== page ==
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Then, something terrible happens. I work my way through (I'm not kidding here) 15 minutes of press-A-to-continue-the-dialogue vignettes whose highlights are witless, dull dialogue punctuated with groan-inducing banter. It's terrible, and I'm crushed......... there isn't a single worthwhile line or quip in any of the exchanges throughout the rest of the game.

 

At the very least the reviewer is expressing his opinion here even though I utterly disagree with it.

 

I know this is veering a bit of topic but I want to say that having just completed the prologue and first chapter of the game (defeated Hooktail the Dragon) I've had several "lol" moments. When the mayor of the Petal area town continually refers to Mario as Murphy (even after being corrected) I maintained a constant giggle through most of it. That is one example among many.

 

To put things in perspective, a good amount of the dialogue is going to appeal to fans of these characters (as it should considering its a Super Mario RPG!). So much of it is so self-referential. From Bowser's jokes about someone else kidnapping Peach (other than him) to Mario's fame around the world. Peach even notes disbelief that she has *YET AGAIN* been kidnapped. It's good stuff if you ask me:tu: .

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Allow me to clarify. My beef is not that they gave Paper Mario 2 a bad review. I don't expect everyone to like a game, and if they believed it deserved a score of 6.5, that's their opinion and they're entitled to it, so long as they can state why. I don't expect a game to be enjoyed by everyone.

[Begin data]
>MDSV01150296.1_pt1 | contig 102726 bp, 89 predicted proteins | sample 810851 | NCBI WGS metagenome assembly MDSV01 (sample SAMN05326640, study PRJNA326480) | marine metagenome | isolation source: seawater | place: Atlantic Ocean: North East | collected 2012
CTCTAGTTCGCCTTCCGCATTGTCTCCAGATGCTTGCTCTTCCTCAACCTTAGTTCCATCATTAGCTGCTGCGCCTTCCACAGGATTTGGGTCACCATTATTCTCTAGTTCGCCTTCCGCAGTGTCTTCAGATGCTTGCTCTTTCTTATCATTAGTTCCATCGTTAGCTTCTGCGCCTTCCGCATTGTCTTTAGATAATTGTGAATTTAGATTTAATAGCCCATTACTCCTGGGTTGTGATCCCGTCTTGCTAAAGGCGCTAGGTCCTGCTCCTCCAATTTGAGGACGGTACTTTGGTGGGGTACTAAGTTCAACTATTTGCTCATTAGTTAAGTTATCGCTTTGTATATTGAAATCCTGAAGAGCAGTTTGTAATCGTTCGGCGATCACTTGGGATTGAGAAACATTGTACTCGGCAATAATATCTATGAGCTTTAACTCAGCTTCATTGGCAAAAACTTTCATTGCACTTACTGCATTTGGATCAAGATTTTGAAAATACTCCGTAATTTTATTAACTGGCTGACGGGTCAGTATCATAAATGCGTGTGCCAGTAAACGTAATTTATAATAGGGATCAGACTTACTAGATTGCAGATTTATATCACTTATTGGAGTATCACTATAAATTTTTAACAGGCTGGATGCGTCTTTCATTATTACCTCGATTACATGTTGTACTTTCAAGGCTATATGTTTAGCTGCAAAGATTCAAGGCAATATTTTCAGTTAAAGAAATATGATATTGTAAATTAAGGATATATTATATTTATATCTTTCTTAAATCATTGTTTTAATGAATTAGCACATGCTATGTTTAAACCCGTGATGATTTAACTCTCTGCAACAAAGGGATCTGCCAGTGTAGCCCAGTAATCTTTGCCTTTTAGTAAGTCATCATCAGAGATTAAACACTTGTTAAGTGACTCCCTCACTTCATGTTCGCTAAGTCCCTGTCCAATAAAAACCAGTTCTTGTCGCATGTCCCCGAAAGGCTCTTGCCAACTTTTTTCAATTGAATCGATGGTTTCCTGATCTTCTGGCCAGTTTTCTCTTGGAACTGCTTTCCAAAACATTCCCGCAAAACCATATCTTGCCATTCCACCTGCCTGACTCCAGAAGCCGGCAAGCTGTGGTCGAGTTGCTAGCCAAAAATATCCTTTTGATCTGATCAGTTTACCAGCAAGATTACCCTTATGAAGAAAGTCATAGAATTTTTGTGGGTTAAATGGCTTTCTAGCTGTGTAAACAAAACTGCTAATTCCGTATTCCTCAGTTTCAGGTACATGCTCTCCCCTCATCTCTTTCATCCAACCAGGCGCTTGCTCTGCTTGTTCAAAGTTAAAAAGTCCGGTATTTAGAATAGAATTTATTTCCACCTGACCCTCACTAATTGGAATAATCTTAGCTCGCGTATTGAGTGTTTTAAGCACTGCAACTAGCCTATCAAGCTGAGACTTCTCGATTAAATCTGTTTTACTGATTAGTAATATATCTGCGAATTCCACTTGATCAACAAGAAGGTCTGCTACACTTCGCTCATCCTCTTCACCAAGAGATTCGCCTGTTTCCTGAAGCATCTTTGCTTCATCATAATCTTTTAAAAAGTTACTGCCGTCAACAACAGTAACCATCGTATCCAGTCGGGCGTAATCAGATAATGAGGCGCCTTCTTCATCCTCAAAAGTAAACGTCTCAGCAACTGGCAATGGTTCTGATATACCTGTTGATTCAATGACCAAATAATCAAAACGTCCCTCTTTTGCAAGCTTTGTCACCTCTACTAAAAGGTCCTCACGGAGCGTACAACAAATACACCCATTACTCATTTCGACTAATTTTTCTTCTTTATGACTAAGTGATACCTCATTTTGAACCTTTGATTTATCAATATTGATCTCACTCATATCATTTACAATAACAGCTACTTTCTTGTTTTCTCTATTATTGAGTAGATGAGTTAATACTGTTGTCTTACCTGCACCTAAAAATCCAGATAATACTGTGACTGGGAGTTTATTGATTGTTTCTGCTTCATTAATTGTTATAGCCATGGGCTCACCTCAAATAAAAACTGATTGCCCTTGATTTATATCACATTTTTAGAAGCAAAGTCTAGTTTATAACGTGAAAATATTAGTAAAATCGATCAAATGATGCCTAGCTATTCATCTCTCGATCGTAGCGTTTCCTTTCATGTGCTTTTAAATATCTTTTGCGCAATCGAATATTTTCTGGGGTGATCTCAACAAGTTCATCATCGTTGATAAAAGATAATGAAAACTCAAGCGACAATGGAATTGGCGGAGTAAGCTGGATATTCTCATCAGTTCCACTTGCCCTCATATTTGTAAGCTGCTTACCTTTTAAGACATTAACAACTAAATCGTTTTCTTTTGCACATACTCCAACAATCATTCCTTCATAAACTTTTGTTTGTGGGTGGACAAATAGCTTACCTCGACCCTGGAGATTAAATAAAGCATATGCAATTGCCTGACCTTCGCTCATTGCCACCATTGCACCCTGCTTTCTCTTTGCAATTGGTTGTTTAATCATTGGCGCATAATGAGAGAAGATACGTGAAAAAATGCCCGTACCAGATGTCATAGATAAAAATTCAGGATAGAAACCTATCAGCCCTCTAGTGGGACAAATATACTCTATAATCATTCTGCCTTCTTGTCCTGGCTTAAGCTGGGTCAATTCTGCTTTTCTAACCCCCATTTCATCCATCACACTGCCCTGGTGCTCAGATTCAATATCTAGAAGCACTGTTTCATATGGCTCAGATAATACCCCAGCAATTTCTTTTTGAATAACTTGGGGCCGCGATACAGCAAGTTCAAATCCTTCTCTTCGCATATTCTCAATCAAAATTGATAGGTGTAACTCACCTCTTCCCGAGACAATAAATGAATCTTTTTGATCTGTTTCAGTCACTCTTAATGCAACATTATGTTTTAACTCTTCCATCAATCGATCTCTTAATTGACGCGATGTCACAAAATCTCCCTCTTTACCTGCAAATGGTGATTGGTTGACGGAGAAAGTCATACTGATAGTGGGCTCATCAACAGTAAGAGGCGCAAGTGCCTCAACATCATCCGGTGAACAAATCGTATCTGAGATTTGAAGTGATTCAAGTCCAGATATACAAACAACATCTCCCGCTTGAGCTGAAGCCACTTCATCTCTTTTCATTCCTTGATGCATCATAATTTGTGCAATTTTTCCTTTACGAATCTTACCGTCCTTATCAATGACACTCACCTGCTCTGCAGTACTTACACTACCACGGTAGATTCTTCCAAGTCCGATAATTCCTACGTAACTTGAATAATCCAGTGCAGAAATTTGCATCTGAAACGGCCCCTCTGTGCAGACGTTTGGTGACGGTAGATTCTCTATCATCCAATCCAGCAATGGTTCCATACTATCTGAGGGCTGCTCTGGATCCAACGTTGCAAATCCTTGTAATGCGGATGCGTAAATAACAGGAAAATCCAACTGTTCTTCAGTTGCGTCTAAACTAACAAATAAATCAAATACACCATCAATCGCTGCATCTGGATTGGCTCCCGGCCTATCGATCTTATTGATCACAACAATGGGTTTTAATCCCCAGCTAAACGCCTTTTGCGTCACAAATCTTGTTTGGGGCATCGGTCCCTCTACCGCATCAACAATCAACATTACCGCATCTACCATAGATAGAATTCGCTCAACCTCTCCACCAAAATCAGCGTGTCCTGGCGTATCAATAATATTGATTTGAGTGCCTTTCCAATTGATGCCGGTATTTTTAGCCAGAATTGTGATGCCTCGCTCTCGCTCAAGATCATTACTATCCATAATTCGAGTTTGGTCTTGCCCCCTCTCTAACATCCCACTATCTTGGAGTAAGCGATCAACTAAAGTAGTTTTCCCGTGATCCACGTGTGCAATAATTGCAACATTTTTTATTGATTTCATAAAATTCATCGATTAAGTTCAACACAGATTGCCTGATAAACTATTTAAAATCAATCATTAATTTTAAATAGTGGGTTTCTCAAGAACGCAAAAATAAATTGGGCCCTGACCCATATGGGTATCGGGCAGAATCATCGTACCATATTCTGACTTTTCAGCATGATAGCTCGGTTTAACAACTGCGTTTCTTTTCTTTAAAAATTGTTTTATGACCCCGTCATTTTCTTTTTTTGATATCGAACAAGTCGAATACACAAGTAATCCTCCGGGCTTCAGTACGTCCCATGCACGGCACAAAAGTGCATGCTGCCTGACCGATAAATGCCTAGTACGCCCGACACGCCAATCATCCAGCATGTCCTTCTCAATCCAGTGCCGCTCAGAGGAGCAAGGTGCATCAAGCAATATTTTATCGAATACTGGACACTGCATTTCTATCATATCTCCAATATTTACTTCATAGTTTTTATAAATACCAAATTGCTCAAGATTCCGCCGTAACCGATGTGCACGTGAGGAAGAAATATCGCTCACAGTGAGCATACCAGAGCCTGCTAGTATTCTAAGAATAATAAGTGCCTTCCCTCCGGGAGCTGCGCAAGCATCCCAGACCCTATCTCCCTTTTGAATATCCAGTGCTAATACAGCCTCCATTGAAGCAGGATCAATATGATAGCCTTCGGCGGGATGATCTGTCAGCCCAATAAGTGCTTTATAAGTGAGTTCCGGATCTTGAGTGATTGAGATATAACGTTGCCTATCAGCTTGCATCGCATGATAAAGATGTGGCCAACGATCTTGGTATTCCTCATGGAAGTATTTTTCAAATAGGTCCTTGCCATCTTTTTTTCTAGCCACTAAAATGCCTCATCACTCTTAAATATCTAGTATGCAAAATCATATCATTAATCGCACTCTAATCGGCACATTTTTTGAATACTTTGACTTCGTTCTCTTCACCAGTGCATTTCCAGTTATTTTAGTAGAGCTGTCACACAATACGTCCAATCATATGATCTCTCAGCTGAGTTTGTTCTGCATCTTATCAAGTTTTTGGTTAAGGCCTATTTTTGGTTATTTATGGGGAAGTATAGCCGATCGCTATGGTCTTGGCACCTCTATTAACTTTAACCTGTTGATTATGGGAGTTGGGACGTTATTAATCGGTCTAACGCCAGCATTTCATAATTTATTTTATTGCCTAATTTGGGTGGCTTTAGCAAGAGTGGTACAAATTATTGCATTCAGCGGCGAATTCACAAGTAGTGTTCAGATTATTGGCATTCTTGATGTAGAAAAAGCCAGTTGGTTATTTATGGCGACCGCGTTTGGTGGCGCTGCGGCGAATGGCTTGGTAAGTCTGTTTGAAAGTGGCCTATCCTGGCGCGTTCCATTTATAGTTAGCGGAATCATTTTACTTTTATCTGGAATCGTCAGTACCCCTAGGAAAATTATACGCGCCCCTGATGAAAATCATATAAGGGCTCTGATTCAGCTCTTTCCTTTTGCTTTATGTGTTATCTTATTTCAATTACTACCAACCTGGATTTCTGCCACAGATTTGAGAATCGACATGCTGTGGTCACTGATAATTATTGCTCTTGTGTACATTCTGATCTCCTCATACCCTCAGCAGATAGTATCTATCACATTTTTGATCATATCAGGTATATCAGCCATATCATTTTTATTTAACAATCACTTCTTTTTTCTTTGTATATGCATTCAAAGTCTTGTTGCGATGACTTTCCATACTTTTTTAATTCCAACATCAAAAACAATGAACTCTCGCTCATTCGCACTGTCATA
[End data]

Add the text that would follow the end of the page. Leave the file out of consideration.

My problem is that they didn't fess up to it. They tried to disavow their opinions and say that the score (and review in general) reflected what they believed to be the taste of the general gaming public.

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  • 2 weeks later...

Um, I have a question regarding this quote:

 

"GI-Jeremy wrote:

Lisa and I both knew that our Paper Mario scores were going to cause controversy. Yes, we know that many people out there will love it. We also know that it is a well-made game. However, it also WILL NOT appeal to many people - I would safely say that more people will dislike it than like it. Why? Like we said in the review, it's a very kiddie game - it's target audience is clearly young gamers - I would say 10 and under. For that reason, we had to score it low. Remember, we aren't scoring games strictly on our personal opinions, we're also scoring them based on how much we think THE GAMING PUBLIC will like them. We've all played games that we personally disliked and scored them well because we've known that most people will like them, and we've also scored games low that we love, because most people won't enjoy them.

 

For example, I really like the bizarre frog golf game Ribbit King, and I gave it a 7, because it's just not for everyone. Paper Mario 2 also scored low because it's just not for everyone. If you think it's a 10 in your book, it's a ten in your book, and that doesn't change if we disagree. We're here to guide you on what games to pick up, but ultimately your personal opinion is what will make you buy a game or not.

 

I hope this helps."

 

I just got the latest issue of GI in,& I didn't see this quote there. I also didn't see it at their website. I went to where this was originally from,& unless I missed seeing the original source,then I didn't see it there as well.

 

Sooooo where did the quote originate from?